MONTPELIER, Vt. – Northern Power Systems in Barre now has a new CEO. In a cost-cutting move last week the company replaced its chief executive and trimmed its workforce. Officials say it’s a sign of the times in the wind industry.
“They’re already seeing up to– depending on the state– up to 50 percent reduction in sales forecasting. So it means real jobs here in Vermont,” said Gabrielle Stebbins of Renewable Energy Vermont.
A federal incentive– the Production Tax Credit or PTC– is set to expire at the end of this year. It and other incentives are the backbone of the Obama administration’s push for green jobs.
It’s played a pivotal role in the development of industrial-sized wind farms in Vermont, paying wind producers 2.2 cents per kilowatt hour of power generated over a 10-year period. The Lowell Mountain project plans to wrap up and squeak by just before the PTC expires. For Green Mountain Power the tax credit amounts to about $50 million. Other big proposals like Deerfield and Georgia Mountain are anxiously waiting in the wings.
“It’s safe to say that for any beginning new emerging industry to get that support from the government is critical,” Stebbins said.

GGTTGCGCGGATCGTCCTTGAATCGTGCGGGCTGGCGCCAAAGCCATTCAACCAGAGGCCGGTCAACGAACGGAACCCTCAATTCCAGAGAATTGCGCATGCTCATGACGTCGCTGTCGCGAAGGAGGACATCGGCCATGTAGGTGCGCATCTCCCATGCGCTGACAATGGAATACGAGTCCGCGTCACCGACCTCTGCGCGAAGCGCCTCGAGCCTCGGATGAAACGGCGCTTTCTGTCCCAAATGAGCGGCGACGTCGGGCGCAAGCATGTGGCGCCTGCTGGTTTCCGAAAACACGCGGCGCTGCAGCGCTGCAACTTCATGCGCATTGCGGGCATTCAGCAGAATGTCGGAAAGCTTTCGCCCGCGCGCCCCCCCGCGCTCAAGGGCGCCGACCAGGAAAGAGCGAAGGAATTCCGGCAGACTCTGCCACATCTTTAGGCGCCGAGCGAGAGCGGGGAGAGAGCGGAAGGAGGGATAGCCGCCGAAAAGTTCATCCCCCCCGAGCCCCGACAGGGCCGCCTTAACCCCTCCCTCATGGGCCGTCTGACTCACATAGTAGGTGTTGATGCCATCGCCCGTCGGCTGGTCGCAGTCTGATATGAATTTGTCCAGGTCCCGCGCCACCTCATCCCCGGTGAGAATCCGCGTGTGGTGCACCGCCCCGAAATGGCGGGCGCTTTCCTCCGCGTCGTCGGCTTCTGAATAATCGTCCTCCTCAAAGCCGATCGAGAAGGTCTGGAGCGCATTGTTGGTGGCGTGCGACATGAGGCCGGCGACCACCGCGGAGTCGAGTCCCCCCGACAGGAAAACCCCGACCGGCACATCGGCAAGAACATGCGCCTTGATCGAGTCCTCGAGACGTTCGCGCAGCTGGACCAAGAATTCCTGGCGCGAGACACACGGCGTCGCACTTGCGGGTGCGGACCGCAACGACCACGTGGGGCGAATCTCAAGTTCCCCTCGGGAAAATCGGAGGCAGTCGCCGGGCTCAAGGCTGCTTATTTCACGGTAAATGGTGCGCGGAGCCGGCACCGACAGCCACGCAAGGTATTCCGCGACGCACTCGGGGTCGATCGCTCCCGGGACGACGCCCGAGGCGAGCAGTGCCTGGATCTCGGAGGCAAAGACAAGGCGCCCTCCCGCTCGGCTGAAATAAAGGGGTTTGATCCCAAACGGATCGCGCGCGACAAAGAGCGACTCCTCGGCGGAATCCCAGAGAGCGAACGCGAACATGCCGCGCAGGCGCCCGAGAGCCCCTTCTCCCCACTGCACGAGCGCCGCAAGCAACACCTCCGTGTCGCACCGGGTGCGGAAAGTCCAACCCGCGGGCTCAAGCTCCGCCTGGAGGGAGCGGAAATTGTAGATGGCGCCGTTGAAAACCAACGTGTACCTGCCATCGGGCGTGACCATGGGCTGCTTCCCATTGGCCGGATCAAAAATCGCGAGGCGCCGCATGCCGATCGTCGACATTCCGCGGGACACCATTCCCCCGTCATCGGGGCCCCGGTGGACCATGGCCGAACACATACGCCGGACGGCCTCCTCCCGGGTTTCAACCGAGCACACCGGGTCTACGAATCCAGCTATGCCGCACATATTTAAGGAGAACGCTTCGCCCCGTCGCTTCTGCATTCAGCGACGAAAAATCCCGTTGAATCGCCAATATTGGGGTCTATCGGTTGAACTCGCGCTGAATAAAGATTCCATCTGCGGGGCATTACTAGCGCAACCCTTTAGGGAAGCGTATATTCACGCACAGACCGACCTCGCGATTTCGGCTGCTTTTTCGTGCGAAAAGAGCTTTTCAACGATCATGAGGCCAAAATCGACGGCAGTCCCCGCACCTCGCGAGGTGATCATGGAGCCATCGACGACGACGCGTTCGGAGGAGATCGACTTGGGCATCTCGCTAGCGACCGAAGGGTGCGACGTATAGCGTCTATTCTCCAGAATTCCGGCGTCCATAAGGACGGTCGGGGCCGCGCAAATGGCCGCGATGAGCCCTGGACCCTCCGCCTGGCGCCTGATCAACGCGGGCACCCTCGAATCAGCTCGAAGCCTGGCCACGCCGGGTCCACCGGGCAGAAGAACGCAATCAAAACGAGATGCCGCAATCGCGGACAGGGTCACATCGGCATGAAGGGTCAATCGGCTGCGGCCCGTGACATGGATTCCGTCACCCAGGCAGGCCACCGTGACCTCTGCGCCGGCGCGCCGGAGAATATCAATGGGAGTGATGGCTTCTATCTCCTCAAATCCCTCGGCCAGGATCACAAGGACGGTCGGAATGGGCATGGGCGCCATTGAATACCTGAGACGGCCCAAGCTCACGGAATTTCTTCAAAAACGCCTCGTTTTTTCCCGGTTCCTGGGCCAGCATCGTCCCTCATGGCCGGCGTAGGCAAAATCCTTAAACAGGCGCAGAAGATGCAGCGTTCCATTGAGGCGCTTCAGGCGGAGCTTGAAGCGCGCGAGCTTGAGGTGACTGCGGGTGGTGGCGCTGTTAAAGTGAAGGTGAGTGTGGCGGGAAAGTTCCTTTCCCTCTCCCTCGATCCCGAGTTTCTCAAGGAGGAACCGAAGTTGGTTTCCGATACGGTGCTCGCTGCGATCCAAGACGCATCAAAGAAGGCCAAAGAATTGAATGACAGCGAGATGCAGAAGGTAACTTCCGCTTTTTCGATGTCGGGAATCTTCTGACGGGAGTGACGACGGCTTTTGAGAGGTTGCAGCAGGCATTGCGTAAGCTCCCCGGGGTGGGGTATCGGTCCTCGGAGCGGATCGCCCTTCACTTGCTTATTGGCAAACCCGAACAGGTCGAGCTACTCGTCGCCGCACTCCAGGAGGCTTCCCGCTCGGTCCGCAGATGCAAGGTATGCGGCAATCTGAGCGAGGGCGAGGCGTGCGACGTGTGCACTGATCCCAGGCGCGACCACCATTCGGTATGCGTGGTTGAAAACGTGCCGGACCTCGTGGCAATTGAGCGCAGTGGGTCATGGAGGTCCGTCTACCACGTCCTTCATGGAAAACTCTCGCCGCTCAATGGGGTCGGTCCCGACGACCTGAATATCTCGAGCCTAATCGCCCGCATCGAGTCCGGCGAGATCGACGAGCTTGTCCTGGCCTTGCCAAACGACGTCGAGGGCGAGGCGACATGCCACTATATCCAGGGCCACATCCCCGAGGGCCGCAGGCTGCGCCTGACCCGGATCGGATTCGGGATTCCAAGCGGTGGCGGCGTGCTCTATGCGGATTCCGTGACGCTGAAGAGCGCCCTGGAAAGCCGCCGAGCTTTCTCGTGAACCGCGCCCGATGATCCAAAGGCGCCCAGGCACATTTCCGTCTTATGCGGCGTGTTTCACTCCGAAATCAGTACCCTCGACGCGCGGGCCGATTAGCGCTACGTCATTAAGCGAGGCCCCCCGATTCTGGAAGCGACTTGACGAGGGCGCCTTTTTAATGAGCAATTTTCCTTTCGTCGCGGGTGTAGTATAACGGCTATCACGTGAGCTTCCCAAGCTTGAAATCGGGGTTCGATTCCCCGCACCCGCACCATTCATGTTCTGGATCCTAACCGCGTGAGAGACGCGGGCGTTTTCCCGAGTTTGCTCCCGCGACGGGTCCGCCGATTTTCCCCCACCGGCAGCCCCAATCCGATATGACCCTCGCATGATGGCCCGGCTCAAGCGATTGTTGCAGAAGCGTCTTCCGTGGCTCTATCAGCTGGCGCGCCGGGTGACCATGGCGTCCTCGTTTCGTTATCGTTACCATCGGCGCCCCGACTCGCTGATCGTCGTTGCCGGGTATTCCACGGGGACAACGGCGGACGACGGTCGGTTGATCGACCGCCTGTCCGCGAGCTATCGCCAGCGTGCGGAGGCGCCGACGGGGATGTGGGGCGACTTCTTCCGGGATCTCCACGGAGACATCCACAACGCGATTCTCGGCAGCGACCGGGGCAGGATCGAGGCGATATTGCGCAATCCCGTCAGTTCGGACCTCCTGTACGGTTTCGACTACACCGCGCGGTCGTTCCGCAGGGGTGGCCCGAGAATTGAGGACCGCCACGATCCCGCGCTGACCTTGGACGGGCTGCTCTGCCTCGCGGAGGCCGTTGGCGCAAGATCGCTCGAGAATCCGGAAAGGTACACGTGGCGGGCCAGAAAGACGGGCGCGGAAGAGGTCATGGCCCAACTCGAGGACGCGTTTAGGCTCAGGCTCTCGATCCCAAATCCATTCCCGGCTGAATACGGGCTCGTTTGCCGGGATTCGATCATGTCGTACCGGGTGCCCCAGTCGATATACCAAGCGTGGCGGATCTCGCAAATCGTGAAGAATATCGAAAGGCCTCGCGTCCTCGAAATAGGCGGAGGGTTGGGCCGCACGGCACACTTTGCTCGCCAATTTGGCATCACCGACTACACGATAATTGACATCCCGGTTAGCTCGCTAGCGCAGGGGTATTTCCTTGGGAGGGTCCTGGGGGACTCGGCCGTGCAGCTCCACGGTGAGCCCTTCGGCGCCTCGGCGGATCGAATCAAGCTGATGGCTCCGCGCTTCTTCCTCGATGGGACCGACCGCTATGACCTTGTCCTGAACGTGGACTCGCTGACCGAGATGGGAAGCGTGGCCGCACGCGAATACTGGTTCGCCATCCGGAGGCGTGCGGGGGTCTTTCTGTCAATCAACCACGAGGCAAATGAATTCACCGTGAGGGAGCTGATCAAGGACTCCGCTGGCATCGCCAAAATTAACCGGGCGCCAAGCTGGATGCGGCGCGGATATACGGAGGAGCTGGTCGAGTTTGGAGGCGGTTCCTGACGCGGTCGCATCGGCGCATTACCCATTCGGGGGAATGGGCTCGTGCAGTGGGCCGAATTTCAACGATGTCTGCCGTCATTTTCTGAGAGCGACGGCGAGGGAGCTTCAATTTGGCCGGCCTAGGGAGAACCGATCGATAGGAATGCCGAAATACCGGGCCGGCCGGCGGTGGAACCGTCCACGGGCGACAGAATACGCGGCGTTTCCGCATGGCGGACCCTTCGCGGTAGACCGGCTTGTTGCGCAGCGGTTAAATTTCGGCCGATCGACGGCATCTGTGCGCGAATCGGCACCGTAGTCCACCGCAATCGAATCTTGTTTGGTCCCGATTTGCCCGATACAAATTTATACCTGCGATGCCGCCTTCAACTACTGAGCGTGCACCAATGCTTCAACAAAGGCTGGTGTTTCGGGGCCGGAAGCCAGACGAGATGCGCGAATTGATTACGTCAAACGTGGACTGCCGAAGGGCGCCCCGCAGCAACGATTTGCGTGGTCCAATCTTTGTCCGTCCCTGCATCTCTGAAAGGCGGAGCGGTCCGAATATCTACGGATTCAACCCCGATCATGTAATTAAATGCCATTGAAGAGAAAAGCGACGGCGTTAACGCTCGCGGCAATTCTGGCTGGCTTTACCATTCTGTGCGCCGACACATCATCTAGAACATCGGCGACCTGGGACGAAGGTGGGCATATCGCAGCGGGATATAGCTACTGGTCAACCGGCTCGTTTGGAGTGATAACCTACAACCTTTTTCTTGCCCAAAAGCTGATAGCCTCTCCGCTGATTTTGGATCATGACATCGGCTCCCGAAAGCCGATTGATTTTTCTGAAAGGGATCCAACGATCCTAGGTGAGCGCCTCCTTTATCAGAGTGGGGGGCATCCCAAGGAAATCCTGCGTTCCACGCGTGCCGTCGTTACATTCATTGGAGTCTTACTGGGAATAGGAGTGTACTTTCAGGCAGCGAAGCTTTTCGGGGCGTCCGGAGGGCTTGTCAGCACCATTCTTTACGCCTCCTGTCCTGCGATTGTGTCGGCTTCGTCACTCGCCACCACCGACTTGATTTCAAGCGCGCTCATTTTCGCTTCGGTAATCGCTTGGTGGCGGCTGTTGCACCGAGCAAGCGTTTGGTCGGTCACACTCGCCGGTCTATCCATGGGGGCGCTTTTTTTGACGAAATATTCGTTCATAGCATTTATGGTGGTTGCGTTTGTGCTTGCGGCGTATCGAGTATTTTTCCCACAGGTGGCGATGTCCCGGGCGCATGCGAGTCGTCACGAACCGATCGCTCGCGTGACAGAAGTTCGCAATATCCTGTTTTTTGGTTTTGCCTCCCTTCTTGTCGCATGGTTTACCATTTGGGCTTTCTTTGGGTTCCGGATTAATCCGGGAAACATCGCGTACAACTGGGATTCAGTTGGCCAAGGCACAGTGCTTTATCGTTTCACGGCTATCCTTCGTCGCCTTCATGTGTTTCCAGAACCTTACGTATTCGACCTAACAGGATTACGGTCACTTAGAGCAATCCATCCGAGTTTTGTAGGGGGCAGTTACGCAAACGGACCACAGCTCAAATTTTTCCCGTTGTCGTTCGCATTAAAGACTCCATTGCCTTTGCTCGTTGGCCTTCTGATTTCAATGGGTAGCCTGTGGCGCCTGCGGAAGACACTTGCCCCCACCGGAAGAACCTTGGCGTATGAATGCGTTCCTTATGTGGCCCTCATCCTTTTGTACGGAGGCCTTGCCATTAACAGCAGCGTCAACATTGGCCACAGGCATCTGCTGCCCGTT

But with future contracts now drying up over renewal of the federal incentive, big wind manufacturers, like Northern Power and those that supply components like NRG in Hinesburg, say they have never seen a worse climate.
“It’s been a real trial and tribulations for the industry nationwide or worldwide as the United States becomes a bigger player in the world wind market and as we have more companies that work in the wind sector– this roller coaster of up and down is difficult for the industry– they would like to have a long-term extension,” said Andy Perchlick of the Department of Public Service Clean Energy Development.
Opponents of the tax credit, which in Vermont include some environmental groups opposed to ridge line development, say big wind is not sustainable.
“They’re inefficient, they’re imprecise. They create support for projects regardless of whether or not the projects are actually working and what they’re environmental impacts might be,” said Matt Levin of Vermonters for a Clean Environment.
They say the steep drop in the price of natural gas is also to blame for wind power’s woes, not just the tax credit.
“It’s a sad thing to make so much progress and then pull the rug out of the feet of the businesses,” Stebbins said.
Uncertain times in Vermont’s green energy economy.
A report released last week by several Washington-based think tanks warned that more than 70 percent of the renewable programs now on the books are set to expire in the next two years, setting up the potential for a showdown between the President and the GOP-controlled House.
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